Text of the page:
Tuesday, June 17, 2008

Literary Persuasion

So, I always was interested in being a writer, having actually begun to scribble down stories and adventurous narrations from when I was in the seventh grade, or shortly thereafter. Junior High school was just as deadly, and most of my peers were just loathsome enough that taking that particular refuge in imagination was a perfectly sensible response for someone whose nose was buried in a book very nearly twenty-four seven anyway. I liked to read stories, and I liked write them, and to think up stories and tell them to people… especially to my little brother Sander, who was a perfect mark for some of my best. Like the one I told him, when we were at the beach, once when he was about five; there was a factory or a power plant away down the coast, with the towers and chimneys just barely visible. I told him that it was a factory for making soap; that it sucked in all the white foam off the waves that were breaking all along the beach in front of us, and transformed it into soap and detergent.

Then there was the one for my daughter Blondie, when she lost a helium-filled balloon; as it floated away, I told her about the Secret and Mystical Island of Balloons, away off in the middle of the Pacific. It was the natural home for all balloons, where they went as soon as they escaped from children who had let go of their strings. They even, I told her, had rescue squads who ran special missions to retrieve the remains of popped balloons from wastebaskets the world over, and revive them, once they were safe on the Mystical Island of Balloons.

Then there was the time she was frightened by the original Gremlins movie; she insisted there were gremlins under her bed. Heck, I had once heard leprechauns under mine. “How did you know they were leprechauns?” asked my mother, when she found me sleeping in the closet the next morning. I had curled up there for some peace and quiet; the leprechauns were very rackety. “Because they were little enough to be under my bed, and they sounded like Grandpa Jim, “ I told her; always logical. I told Blondie that she was safe from gremlins as long as our cats, Patchie and Bagheera, were sleeping on her bed; it was a little known fact that cats were absolute death on gremlins. One of the hundreds of reasons I love small children, they are so gullible.

The trouble with going straight into writing became clear to me along about the time that I went into college for that amusingly useless degree in English, when a couple of things gradually made themselves clear to my young and wide-eyed self. One of them was that only a very few of the duly and properly anointed works of Great Modern English Literature written after about 1930 did not bore me into a coma. Seriously: the reading list for a course in the Modern Novel was enough to make me want to slash my wrists with a sharpened thesaurus, it was that depressing.

Secondly, I realized that of the writers I did enjoy, both ancient and modern… most of them had done something else! They had done something else, seriously and with varying degrees of success before picking up the old goose quill and writing. (Classic quip about trying to earn a living as a writer: “It’s like hooking. Before you start charging for it, better be sure you’re pretty good.)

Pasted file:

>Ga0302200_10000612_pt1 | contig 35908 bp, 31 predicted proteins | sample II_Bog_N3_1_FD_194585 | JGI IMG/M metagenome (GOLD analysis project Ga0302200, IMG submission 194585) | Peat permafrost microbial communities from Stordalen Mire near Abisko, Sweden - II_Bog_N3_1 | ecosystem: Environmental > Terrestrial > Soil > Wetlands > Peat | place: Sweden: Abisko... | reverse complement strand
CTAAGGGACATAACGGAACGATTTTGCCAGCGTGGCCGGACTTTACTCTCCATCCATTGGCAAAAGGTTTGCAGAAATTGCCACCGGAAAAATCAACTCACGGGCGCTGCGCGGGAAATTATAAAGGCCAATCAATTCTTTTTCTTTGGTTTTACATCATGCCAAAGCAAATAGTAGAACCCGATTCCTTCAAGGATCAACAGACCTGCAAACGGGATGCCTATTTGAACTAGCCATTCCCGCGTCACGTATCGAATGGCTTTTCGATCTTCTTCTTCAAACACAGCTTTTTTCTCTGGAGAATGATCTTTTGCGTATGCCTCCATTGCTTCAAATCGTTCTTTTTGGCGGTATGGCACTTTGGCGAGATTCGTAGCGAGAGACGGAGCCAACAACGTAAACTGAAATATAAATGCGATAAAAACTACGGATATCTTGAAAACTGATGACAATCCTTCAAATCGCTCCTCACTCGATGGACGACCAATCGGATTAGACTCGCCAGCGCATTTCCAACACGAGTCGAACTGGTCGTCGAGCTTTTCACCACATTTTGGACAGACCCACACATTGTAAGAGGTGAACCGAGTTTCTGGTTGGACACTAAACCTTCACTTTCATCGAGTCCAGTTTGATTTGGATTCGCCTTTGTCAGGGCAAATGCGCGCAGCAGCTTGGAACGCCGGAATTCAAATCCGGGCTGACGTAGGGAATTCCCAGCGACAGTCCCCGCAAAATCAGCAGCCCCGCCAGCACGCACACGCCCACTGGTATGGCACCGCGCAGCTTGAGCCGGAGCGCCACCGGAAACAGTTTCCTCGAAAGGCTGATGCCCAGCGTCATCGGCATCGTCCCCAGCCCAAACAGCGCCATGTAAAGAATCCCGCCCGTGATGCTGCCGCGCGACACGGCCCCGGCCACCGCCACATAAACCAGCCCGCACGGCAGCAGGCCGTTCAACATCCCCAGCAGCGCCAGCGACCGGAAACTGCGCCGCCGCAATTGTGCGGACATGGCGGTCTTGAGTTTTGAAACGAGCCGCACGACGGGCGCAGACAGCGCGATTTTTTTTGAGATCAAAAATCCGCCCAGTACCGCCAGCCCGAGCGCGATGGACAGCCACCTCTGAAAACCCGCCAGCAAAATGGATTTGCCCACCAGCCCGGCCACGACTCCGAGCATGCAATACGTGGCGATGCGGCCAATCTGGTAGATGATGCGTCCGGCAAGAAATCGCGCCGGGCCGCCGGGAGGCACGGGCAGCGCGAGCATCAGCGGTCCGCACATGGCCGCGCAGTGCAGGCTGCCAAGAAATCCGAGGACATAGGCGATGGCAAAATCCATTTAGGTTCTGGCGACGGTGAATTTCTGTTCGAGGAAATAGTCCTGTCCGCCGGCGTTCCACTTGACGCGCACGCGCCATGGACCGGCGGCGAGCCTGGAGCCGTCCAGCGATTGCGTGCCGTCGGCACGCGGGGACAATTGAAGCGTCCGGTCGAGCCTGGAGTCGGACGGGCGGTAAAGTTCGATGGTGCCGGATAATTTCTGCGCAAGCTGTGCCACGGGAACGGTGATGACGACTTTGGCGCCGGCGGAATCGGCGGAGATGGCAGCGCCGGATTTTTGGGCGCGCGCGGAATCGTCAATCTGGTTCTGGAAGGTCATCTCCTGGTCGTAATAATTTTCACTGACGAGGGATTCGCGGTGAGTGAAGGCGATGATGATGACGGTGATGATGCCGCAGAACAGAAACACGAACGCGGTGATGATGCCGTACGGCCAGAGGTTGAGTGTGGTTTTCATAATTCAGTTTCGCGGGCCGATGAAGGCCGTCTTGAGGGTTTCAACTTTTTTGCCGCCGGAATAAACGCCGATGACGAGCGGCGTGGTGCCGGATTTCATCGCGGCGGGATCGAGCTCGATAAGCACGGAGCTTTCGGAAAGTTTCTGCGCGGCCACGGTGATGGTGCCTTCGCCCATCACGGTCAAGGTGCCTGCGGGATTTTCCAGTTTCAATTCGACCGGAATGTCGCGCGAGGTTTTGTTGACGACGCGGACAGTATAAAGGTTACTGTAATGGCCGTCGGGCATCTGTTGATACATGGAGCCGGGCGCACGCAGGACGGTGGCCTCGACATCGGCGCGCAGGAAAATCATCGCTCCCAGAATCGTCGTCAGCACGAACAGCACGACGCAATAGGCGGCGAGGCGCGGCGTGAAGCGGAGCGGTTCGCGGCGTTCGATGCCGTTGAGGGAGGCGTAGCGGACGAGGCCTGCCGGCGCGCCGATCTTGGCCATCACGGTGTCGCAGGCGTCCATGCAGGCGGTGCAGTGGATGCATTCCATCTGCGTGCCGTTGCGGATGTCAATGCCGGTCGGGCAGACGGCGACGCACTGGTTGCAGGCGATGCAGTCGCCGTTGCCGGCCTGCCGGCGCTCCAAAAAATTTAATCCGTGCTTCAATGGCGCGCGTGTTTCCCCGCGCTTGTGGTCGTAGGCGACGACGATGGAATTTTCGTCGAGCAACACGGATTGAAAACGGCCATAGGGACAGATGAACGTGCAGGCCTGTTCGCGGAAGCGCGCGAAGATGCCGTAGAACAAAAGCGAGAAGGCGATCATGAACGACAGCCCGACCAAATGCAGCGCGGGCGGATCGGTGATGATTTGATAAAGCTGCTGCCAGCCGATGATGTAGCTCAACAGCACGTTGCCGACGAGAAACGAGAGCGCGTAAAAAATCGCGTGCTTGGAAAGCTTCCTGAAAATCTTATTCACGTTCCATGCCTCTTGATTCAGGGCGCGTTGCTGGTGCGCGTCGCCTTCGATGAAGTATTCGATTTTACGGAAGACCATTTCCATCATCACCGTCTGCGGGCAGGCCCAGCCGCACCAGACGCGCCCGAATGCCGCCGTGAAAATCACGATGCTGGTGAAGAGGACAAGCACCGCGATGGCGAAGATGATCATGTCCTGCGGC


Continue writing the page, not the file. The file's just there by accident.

Just look at the list: Chaucer— diplomat and courtier. Shakespeare — actor and theatrical manager. Dickens — newspaper and magazine writer. Kipling — reporter. Mark Twain — reporter. HH Monro— ok, so he was a man about town and wrote on the side. Sir Walter Scott — lawyer. Robert Lewis Stevenson — trained as a lawyer, worked as a travel writer. Thackeray — journalist and editor. Even the modern popular writers that I liked most had done something else for a bit. James Jones —- soldier. Raymond Chandler — oil bidness. Dorothy Sayers pottered around in advertising, and so did Peter Mayle of Provence fame. Carl Hiaason — newspaper reporter. Hemmingway — well, he squeezed in some reporting. Joseph Wambaugh — policeman. James Herriot spun a career as a veterinarian into four books plus. Only JRR Tolkien camped serenely in the academic utopia for most of his writing life, but he had served in World War I.

There were some exceptions either way, of course, but those works of literature, most especially the modern writers anointed by the academe seemed…. Well, pretty juiceless. Enervating. Arid. Given over to navel-gazing, and the weaving of elaborate language with nothing much to say. Even those few who did attempt something more in a novel than a dry exercise in special language effects seemed to look at real life, and real people as if they were something faintly exotic, carefully placed in a natural setting in a zoo and seen through a plate glass window. It almost seemed as if doing something else, anything else for a while filled a writer up with people, experiences, scraps of odd conversation and occurrences… filled them up with life and energy, and that was the kind of writer I wanted to be. Besides, going out and doing something else for a while looked like being a lot more fun than hanging around for post-graduate studies.

(Originally posted at The Daily Brief)


Elaine Luddy Klonicki said...

Good point. The scriptwriter for the movie Juno, Diable Cody (not her real name), who appears on this month's cover of Writer's Digest, said in an interview that her best training for dialogue-writing was being a phone sex operator! She said she was constantly being asked to play-act various roles, during which she had to improv (otherwise known as writing dialogue in her head). A little extreme, but, hey, if it works, right?


Celia Hayes said...

Exactly - however strange and surreal that might seem to be - it was a real and eccentric experience, with real people.